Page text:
Since a young age, I have been fascinated by the ocean and the plethora of creatures which thrive throughout it. However, growing up in the state of Connecticut, I was never able to fulfill my interest in ocean conservation and exploration. During the end of my high school career, I took my first marine biology class where I instantly developed a strong affinity for sharks. I spent much of my free time reading and learning about sharks, hoping that I could one day help protect them. During my undergraduate experience, I was involved in research and field work, yet all of my research relating to sharks was completed solely through my computer screen. My aquatic research experience extends to the Turks and Caicos Islands, where I completed a research project in the Winter of 2019 to understand changing Lobatus gigas (queen conch) density and population within the East Harbor Lobster and Conch Reserve, as well as their species habitat and depth preferences. Additionally, I have terrestrial research experience, as in the summer of 2018, I spent my time at the Estación Biológica de La Suerte, located in Limón, Costa Rica. During my time at Estación Biológica de La Suerte, I spent time in the field collecting data on the social behavior of spider monkeys (Ateles geoffroyi). 

When I first decided to apply to the Bimini Shark Lab, I was excited to fulfill my dream and I knew it would be the perfect place for me to expand my knowledge on shark research and conservation. I am looking forward to immersing myself in the field and gaining the necessary skills that will aid me in my plan to apply for a masters degree. In the future I hope to combine my knowledge of field research, policy, management, and conservation to better protect shark populations across the world. 

LEXI ADDISON

ELISE HAYDEN

From: Milwaukee, WI, USA

 

Education/Background:

BSc in Biological Sciences, minors in French and Conservation and Environmental Sciences (CES) from University of WI-Milwaukee (completed May, 2019)

Aquarium Intern – Discovery World (Summer 2019)


Reasons for coming:

Despite growing up in the Midwest, during my early childhood, I developed a deep fascination with sharks (and I never grew out of it)! Throughout college, I worked as a fish husbandry technician in an environmental toxicology laboratory at UWM’s School of Freshwater Sciences. While I enjoyed my time in the lab, I always knew I wanted to work with sharks. I am especially excited to be working with BBFSF because the Sharklab’s mission values coincide with my own passion for bridging the communication gap between the scientific community and the general public. In addition to my regular volunteer work, I will be working under PhD candidate Vital Heim to complete an independent research project. My research interests include but are not limited to elasmobranch conservation, bycatch minimization, endangered species protection, sustainable natural resources management, and community-based climate solutions. Small coastal and island communities rely heavily on healthy oceans and often contribute little to climate change, but experience its negative effects, nonetheless. This issue is close to my heart as a Puerto Rican woman, having watched multiple hurricanes devastate the island just over the last few years. Throughout my career, I would like to find new ways to involve small, coastal communities in every step of the scientific process. Additionally, I would like to use my platform as a scientist to advocate for every community’s right to self-determination, while helping individual communities design and implement resource management strategies that will benefit both the local economy and the surrounding marine ecosystems.  Having grown up in a major US city, I have seen firsthand the inequities in the opportunities and resources available to individuals experiencing poverty, racism, misogyny, and other forms of systemic oppression. In addition to my own contributions to science, over the entire course of my career, I hope to dedicate significant energy toward helping create research opportunities for marginalized groups around the world who are interested, but often underrepresented, in marine science.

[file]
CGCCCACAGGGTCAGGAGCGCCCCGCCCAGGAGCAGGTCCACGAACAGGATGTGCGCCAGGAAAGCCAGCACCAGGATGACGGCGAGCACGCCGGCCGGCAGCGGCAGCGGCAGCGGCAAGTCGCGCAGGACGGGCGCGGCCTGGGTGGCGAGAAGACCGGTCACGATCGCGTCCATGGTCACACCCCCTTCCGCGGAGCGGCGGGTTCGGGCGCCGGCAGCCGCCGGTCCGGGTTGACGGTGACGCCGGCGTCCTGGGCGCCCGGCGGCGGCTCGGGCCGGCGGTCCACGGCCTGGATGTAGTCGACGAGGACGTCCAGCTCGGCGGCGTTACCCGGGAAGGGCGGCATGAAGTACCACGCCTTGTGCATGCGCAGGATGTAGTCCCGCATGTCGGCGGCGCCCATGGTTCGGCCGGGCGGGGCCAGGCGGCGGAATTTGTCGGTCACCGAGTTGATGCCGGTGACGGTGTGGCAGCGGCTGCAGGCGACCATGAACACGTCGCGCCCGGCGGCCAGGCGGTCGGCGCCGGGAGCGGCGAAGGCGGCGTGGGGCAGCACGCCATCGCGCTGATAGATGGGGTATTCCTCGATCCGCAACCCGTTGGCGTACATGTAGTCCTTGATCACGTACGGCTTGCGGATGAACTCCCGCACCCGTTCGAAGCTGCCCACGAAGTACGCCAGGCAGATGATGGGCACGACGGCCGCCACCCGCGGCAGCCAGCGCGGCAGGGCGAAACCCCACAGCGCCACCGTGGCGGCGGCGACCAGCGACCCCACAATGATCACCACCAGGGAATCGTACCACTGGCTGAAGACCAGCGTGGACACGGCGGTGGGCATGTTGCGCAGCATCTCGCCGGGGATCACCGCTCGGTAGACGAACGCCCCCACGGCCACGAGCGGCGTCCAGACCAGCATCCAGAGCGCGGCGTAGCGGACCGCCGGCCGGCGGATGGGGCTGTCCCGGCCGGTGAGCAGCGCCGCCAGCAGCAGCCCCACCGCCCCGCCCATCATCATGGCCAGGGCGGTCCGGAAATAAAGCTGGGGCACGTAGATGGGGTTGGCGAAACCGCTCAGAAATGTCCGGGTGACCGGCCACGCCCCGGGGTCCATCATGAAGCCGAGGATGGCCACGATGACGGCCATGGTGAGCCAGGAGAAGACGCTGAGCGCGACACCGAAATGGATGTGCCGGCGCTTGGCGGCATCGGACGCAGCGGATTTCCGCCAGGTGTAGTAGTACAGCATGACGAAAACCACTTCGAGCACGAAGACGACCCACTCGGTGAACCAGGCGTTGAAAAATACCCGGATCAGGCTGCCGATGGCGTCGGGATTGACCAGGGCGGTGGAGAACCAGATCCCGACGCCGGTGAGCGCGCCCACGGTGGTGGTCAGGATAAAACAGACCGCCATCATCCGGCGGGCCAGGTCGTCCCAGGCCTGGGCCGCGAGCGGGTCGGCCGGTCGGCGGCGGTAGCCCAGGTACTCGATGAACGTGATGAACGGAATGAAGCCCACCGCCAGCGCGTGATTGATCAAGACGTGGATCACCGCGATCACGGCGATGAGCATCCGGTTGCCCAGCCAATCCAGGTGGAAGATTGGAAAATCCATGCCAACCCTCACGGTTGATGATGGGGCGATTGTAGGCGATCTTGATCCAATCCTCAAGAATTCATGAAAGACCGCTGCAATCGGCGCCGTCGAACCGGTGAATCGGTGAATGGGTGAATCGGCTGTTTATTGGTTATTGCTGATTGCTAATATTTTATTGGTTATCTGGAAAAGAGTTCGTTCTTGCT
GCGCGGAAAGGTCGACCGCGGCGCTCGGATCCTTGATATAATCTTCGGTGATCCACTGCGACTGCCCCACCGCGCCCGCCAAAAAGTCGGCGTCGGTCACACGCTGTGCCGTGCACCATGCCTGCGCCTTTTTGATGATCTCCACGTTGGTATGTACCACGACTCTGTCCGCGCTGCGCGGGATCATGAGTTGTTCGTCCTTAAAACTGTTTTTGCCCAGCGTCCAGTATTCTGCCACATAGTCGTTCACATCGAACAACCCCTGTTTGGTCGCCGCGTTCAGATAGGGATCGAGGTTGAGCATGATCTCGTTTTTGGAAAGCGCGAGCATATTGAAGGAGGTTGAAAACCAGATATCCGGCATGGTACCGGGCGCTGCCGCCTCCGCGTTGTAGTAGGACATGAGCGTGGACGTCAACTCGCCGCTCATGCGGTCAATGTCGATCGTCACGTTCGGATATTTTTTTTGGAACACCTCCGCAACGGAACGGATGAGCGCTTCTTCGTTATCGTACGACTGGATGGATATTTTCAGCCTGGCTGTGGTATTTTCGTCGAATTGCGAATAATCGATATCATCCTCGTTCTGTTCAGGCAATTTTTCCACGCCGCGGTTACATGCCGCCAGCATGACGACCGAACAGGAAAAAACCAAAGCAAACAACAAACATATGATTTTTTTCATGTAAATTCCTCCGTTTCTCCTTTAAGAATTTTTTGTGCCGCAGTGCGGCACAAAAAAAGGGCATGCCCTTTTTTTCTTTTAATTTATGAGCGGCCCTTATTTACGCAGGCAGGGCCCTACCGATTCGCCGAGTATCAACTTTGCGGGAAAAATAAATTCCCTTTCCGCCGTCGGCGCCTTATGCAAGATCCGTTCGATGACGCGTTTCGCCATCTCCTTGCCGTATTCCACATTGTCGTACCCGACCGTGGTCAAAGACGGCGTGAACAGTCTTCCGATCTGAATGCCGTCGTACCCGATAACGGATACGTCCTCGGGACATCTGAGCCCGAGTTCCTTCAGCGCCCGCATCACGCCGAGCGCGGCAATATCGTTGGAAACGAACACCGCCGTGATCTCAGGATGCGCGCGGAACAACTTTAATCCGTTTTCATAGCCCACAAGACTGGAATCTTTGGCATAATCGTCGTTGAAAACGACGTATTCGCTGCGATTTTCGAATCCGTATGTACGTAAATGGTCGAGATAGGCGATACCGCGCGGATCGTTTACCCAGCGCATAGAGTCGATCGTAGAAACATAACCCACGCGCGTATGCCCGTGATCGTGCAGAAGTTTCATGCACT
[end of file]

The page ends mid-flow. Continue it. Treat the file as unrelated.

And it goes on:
ALEXANDRA HAYMONS

From: Denver, Colorado

 

Education/Background:

I graduated from Kent Denver School in 2020 (Experimental Research Institute). Beginning in January, I will pursue a Bachelor of Science with an emphasis on Organismal Biology and Ecology at Colorado College.

Independent research on zooxanthellae of Euphyllia divisa (2018-2020) and on affects of microplastic pollution in the South Platte River on Salmo trutta (2019-2020)

Independent study courses: "Evolutionary Developmental Biology of Marine Life," "Shark Ecology," "Marine Taxonomy,” "Ocean Problems and Policies: Protecting Oceans Today," and "Marine Ecosystems."


Reasons for coming:

Despite growing up in landlocked Colorado, I have been fascinated with the mystery and beauty of the ocean since I was a small child. As a No2Plastic ambassador and a former Inland Ocean Coalition intern, I have been working to support marine conservation through policy, education, and outreach surrounding single use plastics. After volunteering with the Maldives Whale Shark Research Programme in 2018 and being a research expedition team member in 2019, I found a particular love of sharks. During this uncertain time, I decided to postpone college to gain more field and research experience at The Shark Lab, which will be invaluable to my career and education.